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Wednesday, May 14, 2008
College Education: Hold the Mayo

Here is an interesting article from the New York Times about O.J. Mayo, the “freshman” basketball talent at the University of Southern California. The article argues against the absurd age eligibility rule of the NBA enacted with an eye and ear toward what David Stern admits was the mutual back scratching interests of the NBA and the NCAA.

The beauty of the Rule, as revealed in the case of Mayo, is that it makes transparent the hypocrisy of big time college basketball. The requirement of one year of college, “one and done,” compels players, often from poor backgrounds, who are otherwise eligible to earn a living doing what they do best, to enroll in an institution of higher learning for one and a half semesters until their team exits the NCAA tournament. No less an ethicist than Bobby Knight has said, the rule is “the worst thing that’s happened to college basketball since I’ve been coaching.”

Unlike the NFL in the Clarett case, the NBA could not with a straight face argue that the purpose of the rule is to further the education of young athletes and to prepare them for life after a pro career. (Not that anyone believed the NFL in Clarett.) Instead, the purpose of the NBA’s rule is strikingly clear: it gives their scouts a full year of adequate competition to be able to judge the potential of the talent working for free on the farm.


Although this is only my opinion, the rule as never in place for OJ Mayo or other top flight players. Its as if they sacrificed th wrongdoing that was for sure going to happen with the top heavy guys and the majority of the other collegeg basketball players who dont go pro, or do and dont get drafted, but now have an education to go back on.

Anonymous Anonymous -- 5/14/2008 2:23 PM  

When the Clarrett fiasco was going on, I believe Robert Shapiro said on SportsCenter that he wished he could have practiced law at 19, but he was restricted and told he had to get his B.A. and J.D. first. Many professionals are required to go through further training, and that is what these athletes are...professionals.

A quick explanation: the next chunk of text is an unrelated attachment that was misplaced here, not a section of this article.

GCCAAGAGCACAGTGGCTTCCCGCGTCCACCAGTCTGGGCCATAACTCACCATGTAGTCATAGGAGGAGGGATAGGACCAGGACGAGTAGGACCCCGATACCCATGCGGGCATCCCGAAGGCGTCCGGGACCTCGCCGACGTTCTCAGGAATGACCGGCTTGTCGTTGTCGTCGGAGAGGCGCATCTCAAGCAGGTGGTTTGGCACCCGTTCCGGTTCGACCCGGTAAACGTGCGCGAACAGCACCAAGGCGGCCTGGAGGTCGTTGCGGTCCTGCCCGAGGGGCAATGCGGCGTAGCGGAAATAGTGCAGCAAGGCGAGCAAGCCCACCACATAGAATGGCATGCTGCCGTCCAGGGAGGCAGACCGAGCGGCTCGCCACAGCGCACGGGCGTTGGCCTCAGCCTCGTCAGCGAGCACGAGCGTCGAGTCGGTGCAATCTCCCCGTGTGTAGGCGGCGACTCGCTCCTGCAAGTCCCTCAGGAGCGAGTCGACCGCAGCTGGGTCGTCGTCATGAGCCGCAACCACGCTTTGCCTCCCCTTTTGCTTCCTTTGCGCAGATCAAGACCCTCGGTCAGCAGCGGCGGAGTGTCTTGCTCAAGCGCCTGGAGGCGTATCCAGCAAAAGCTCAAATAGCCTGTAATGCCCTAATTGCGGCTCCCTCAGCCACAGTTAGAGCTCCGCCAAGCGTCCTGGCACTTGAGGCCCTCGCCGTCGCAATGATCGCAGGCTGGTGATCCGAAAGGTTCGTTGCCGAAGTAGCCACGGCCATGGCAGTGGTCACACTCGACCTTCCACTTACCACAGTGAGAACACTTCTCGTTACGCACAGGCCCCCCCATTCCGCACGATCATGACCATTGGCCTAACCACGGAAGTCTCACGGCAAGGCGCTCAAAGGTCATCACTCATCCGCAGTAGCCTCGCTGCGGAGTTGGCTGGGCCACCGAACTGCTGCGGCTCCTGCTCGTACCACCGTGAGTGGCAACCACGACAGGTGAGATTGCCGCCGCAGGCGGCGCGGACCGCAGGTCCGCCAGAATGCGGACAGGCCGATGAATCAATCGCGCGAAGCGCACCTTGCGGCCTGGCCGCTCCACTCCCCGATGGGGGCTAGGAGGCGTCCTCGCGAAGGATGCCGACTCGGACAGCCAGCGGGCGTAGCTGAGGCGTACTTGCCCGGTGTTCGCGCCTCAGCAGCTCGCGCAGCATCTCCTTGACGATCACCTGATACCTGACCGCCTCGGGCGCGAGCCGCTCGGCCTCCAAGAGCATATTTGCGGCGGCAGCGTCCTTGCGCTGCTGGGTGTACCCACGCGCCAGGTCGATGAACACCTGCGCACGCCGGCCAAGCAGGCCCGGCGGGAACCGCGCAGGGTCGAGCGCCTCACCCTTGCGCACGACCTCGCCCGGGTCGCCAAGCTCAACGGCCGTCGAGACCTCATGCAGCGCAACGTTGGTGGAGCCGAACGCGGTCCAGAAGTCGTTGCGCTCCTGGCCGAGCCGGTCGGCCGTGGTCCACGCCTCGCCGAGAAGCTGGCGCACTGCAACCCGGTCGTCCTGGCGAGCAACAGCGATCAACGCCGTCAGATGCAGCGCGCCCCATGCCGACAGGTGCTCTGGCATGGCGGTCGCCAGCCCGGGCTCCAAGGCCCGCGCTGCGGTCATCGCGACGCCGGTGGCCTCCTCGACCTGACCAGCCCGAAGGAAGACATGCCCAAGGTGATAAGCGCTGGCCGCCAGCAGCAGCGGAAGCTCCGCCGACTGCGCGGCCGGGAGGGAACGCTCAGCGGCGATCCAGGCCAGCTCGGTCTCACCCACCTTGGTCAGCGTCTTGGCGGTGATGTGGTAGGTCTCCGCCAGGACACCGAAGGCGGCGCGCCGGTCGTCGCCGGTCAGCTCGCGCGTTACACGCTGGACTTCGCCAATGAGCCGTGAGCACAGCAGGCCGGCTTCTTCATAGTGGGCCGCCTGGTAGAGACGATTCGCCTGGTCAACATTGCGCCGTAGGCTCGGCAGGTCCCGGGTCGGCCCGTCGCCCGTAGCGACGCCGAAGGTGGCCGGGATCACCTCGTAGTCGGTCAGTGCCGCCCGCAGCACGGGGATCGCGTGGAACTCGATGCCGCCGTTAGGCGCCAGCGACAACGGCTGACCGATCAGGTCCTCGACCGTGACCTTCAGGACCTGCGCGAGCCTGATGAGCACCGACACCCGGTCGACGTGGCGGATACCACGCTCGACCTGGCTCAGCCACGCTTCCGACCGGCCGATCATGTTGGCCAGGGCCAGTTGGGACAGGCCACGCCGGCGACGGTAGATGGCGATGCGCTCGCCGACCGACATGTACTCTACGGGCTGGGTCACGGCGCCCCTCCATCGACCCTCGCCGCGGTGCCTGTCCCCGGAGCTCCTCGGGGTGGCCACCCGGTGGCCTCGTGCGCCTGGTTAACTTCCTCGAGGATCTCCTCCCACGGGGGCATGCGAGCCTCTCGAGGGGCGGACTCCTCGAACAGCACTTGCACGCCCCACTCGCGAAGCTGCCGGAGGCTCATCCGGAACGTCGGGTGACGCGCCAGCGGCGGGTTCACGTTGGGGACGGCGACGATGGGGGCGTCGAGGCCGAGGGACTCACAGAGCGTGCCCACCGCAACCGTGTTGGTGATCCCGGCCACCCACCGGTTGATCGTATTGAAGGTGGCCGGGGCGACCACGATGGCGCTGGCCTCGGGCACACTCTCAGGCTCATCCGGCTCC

The reason the NBA put this rule in was due to the fact that so many first round draft picks right out of high school don't even last 2 or 3 years in the NBA. They need time to grow up, away from mommy and daddy, and prepare for this type of life style.

Also, if I am not mistaken, there is no rule that they have to go to college. They can play oversees and I even think in the NBDL. It's unfortunate for college basketball to some degree, but it makes complete sense for the NBA.

Anonymous Steve -- 5/14/2008 7:51 PM  

Steve - the difference in Shapiro's self-example and Mayo et al is that the only thing stopping Mayo from garnering an NBA contract was his age.

Shapiro is right in saying he wanted to practice at age 19, and if a law firm would have hired him he could have done so.

Mayo at age 19 had many ready to hire (draft) him but the arbitrary number known as his age is the only thing that prevented it.
Steve: "The reason the NBA put this rule in was due to the fact that so many first round draft picks right out of high school don't even last 2 or 3 years in the NBA."
- while this may be true, the fact is that Mayo is a likely lottery pick (maybe even top ten pick) and historical data on lottery picks likely show that they last longer in the NBA. (Ex: nine of the top 10 players drafted in 2003 are still in the league)

Anonymous Anonymous -- 5/14/2008 9:47 PM  

Anoy, I don't really understand what you are getting's very clear the NBA's only modivation is to use NCAA ball as a screening tool. It's difficult to compare high school players to college ones for drafting purposes, so this allows them an additional tool.

I'm also getting a little tired of the excuse that these players are "from poor backgrounds" and therefore excusing them from taking bribes and gifts the KNOW are illegal. While I admit colleges are unfairly taking advantage of relativly cheap labor, it's not exactly the hard knock life for Mayo (who isn't from a "poor" background, by the way). He gets a free place to live, free food, free travel, free gear, free training and development, and even allowances for travel (ie cash payments).

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Anonymous handbags -- 5/16/2008 11:29 AM  


There have been approx 40 prep to pro players drafted since Garnett and only 3 or 4 have not played longer than 3 years and if i remember correctly one of them had an injury. On the whole these prep to pros (even non lotto) have preformed well above random.

Anonymous Jim -- 5/18/2008 1:24 AM  

The rule was put in place because a large number of kids from high school didn't make it in the NBA. They didn't' have the maturity needed to be a professional. You can't win either way. If you don't let them in the NBA some college is just going to give them money, cars and houses. Each kid and situation is different but it is a good rule for the NBA's sake.

Anonymous injury lawyer -- 5/27/2008 11:49 AM  

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